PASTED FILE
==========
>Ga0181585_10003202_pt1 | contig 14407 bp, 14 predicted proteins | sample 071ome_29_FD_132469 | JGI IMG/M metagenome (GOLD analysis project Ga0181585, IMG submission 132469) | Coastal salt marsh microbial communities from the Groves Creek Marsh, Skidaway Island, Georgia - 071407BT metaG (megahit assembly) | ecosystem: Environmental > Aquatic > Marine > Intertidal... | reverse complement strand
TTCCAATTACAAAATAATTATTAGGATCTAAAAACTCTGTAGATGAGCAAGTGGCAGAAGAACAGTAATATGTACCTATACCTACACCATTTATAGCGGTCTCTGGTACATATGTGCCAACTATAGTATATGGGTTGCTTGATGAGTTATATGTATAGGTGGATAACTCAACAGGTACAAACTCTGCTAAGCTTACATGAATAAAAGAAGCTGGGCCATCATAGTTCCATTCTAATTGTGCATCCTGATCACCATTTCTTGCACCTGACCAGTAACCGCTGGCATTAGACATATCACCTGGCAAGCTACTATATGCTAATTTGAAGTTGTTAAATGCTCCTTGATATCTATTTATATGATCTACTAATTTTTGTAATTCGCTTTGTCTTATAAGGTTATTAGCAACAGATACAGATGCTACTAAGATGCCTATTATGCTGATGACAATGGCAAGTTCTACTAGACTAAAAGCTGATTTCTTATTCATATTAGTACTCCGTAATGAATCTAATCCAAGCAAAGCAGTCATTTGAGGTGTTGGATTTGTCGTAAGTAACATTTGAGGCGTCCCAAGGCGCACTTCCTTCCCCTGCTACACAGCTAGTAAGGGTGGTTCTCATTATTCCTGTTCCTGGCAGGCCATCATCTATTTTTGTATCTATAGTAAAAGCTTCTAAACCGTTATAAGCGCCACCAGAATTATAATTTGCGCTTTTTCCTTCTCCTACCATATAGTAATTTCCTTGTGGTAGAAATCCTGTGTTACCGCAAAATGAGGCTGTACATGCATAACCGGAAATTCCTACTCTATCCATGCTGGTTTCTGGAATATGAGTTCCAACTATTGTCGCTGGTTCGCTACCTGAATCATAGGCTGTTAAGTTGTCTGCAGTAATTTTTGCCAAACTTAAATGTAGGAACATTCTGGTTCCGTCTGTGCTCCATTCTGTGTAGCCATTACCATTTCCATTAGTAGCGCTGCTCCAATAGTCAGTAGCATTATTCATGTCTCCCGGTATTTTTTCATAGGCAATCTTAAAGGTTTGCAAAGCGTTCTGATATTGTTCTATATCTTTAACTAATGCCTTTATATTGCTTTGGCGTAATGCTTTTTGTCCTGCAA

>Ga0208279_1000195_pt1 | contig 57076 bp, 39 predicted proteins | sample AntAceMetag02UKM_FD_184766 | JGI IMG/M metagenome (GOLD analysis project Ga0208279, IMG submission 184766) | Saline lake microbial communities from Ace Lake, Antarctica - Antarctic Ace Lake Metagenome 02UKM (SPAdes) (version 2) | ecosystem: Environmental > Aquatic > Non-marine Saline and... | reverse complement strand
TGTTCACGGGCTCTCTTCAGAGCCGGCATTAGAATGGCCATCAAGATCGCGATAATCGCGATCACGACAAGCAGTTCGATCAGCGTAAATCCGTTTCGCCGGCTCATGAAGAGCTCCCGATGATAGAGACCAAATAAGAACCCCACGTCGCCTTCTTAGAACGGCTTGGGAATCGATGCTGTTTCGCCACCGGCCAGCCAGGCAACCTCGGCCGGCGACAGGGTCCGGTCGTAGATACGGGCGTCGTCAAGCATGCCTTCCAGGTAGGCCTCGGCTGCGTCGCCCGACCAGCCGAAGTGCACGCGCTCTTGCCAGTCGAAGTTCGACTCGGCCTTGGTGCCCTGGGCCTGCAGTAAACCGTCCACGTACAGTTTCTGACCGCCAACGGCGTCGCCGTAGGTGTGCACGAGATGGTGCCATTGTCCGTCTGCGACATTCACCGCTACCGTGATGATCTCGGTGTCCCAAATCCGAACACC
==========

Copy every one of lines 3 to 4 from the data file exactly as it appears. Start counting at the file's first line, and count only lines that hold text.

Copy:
>Ga0208279_1000195_pt1 | contig 57076 bp, 39 predicted proteins | sample AntAceMetag02UKM_FD_184766 | JGI IMG/M metagenome (GOLD analysis project Ga0208279, IMG submission 184766) | Saline lake microbial communities from Ace Lake, Antarctica - Antarctic Ace Lake Metagenome 02UKM (SPAdes) (version 2) | ecosystem: Environmental > Aquatic > Non-marine Saline and... | reverse complement strand
TGTTCACGGGCTCTCTTCAGAGCCGGCATTAGAATGGCCATCAAGATCGCGATAATCGCGATCACGACAAGCAGTTCGATCAGCGTAAATCCGTTTCGCCGGCTCATGAAGAGCTCCCGATGATAGAGACCAAATAAGAACCCCACGTCGCCTTCTTAGAACGGCTTGGGAATCGATGCTGTTTCGCCACCGGCCAGCCAGGCAACCTCGGCCGGCGACAGGGTCCGGTCGTAGATACGGGCGTCGTCAAGCATGCCTTCCAGGTAGGCCTCGGCTGCGTCGCCCGACCAGCCGAAGTGCACGCGCTCTTGCCAGTCGAAGTTCGACTCGGCCTTGGTGCCCTGGGCCTGCAGTAAACCGTCCACGTACAGTTTCTGACCGCCAACGGCGTCGCCGTAGGTGTGCACGAGATGGTGCCATTGTCCGTCTGCGACATTCACCGCTACCGTGATGATCTCGGTGTCCCAAATCCGAACACC